what we do know is their intent. They want to make their search engine look good, largely because it helps them make more money. Sending users to pages that make them happy will do that. Google has every incentive to improve the quality of their search results in as many ways as they can.

Ultimately, we don’t actually know what Google is measuring and using. It may be that the only SEO impact of providing pages that satisfy a very high percentage of users is an indirect one. I.e., so many people like your site that it gets written about more, linked to more, has tons of social shares, gets great engagement, that Google sees other signals that it uses as ranking factors, and this is why your rankings improve.

But, do I care if the impact is a direct one or an indirect one? Well, NO.

Using TF analysis to evaluate your page

TF-IDF analysis is more about relevance than content quality, but we can still use various precepts from it to help us understand our own content quality. One way to do this is to compare the results of a TF analysis of all the keywords on your page with those pages that currently outrank you in the search results. In this section, I am going to outline the basic concepts for how you can do this. In the next section I will show you a process that you can use with publicly available tools and a spreadsheet.

The simplest form of TF analysis is to count the number of uses of each keyword on a page. However, the problem with that is that a page using a keyword 10 times will be seen as 10 times more valuable than a page that uses a keyword only once. For that reason, we dampen the calculations. I have seen two methods for doing this, as follows:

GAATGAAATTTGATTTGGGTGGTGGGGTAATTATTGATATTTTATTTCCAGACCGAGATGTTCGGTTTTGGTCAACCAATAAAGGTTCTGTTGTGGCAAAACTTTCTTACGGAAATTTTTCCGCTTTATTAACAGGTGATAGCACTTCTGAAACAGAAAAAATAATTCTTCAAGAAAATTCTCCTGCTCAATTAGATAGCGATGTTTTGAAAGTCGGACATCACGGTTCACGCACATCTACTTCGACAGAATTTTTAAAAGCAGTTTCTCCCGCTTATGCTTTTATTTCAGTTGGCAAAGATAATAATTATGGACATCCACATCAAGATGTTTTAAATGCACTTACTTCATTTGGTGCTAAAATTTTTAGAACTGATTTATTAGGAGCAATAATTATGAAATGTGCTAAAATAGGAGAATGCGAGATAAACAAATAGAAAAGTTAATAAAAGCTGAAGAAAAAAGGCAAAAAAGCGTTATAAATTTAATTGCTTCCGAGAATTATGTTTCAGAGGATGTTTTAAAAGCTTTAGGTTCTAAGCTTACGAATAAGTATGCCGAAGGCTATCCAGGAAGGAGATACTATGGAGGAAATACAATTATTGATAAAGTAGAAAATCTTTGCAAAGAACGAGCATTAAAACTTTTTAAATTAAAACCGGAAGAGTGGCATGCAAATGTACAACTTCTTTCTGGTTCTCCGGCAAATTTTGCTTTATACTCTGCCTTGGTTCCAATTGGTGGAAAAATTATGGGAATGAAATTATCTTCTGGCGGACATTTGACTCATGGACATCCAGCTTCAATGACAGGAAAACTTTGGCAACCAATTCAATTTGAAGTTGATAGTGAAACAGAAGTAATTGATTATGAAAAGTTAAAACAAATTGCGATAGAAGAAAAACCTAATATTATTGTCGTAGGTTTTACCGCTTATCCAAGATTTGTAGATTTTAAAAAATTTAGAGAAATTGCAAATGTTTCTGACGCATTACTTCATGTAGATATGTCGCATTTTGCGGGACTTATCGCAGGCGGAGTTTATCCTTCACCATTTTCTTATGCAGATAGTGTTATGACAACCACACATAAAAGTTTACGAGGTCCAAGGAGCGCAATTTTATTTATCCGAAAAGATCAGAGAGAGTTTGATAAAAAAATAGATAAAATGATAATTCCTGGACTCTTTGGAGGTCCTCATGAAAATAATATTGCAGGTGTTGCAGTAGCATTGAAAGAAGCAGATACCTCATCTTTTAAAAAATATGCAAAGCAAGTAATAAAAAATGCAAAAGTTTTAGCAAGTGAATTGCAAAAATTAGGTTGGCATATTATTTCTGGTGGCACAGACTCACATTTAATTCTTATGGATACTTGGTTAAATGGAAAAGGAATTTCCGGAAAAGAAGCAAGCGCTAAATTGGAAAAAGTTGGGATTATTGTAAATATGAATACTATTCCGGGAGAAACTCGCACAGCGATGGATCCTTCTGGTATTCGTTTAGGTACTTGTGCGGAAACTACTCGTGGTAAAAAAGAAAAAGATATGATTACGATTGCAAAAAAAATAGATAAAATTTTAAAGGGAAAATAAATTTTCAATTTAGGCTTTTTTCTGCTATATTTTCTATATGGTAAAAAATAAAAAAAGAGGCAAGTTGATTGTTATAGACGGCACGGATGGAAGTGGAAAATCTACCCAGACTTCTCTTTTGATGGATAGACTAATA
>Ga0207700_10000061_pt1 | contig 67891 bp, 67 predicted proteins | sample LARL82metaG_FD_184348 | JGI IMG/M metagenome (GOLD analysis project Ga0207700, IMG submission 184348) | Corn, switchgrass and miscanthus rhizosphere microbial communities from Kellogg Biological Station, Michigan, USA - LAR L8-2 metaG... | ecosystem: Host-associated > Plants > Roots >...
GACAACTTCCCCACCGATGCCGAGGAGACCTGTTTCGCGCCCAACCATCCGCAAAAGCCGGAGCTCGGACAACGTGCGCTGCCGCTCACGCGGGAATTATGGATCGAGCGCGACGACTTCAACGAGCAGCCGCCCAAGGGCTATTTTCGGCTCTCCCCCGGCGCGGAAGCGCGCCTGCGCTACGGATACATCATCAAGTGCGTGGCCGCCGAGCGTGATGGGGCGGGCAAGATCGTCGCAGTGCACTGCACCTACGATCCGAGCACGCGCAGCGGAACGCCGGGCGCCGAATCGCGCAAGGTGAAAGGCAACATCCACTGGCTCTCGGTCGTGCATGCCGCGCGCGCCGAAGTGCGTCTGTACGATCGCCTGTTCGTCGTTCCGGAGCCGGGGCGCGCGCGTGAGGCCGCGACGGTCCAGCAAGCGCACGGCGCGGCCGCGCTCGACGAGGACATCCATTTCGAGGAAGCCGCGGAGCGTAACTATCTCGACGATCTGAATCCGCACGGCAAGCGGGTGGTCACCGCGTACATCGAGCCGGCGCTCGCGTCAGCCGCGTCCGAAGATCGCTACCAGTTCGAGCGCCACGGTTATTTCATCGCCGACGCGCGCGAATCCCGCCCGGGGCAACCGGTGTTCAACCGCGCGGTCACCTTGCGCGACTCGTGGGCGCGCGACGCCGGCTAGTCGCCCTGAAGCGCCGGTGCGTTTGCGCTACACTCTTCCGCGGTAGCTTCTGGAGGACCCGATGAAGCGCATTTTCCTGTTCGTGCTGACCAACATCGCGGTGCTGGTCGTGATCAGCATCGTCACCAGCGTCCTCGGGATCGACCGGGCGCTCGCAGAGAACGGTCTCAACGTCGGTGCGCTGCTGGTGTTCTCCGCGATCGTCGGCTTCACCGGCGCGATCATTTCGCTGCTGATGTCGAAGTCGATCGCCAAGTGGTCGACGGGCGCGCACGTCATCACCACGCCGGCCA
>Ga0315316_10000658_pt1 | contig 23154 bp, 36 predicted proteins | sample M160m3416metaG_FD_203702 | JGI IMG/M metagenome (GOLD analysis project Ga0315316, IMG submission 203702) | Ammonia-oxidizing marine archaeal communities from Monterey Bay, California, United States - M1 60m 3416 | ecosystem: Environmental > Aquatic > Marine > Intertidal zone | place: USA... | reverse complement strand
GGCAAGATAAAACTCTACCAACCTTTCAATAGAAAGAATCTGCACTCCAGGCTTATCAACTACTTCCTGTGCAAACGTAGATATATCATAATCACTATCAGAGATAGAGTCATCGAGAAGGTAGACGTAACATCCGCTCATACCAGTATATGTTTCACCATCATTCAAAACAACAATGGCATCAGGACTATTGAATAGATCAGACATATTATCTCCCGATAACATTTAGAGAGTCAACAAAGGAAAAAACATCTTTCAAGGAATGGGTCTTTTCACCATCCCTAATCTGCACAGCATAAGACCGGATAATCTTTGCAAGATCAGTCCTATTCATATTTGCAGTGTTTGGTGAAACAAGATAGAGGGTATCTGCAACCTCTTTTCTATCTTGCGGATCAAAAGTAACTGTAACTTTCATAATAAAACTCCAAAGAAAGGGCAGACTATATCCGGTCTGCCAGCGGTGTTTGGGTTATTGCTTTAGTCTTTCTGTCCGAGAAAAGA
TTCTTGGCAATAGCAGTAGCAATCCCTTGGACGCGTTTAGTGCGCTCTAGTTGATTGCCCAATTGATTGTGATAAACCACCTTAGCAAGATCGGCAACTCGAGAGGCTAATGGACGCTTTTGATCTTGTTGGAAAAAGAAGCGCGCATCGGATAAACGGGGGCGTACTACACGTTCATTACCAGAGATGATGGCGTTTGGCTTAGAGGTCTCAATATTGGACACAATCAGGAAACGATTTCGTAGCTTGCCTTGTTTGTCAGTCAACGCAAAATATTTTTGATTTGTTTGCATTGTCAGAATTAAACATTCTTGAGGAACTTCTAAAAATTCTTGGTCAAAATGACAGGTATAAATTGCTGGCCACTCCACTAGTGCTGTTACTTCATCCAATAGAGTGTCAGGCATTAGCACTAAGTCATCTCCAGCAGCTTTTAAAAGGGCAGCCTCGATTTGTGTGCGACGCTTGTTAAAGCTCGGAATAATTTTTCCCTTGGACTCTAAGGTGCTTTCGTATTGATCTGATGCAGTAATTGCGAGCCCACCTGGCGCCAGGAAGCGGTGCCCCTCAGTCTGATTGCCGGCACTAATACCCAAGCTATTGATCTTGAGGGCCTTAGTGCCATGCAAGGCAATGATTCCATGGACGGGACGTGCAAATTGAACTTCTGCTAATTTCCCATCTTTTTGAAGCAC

term frequency calculation

The first method relies on dividing the number of repetitions of a keyword by the count for the most popular word on the entire page. Basically, what this does is eliminate the inherent advantage that longer documents might otherwise have over shorter ones. The second method dampens the total impact in a different way, by taking the log base 10 for the actual keyword count. Both of these achieve the effect of still valuing incremental uses of a keyword, but dampening it substantially. I prefer to use method 1, but you can use either method for our purposes here.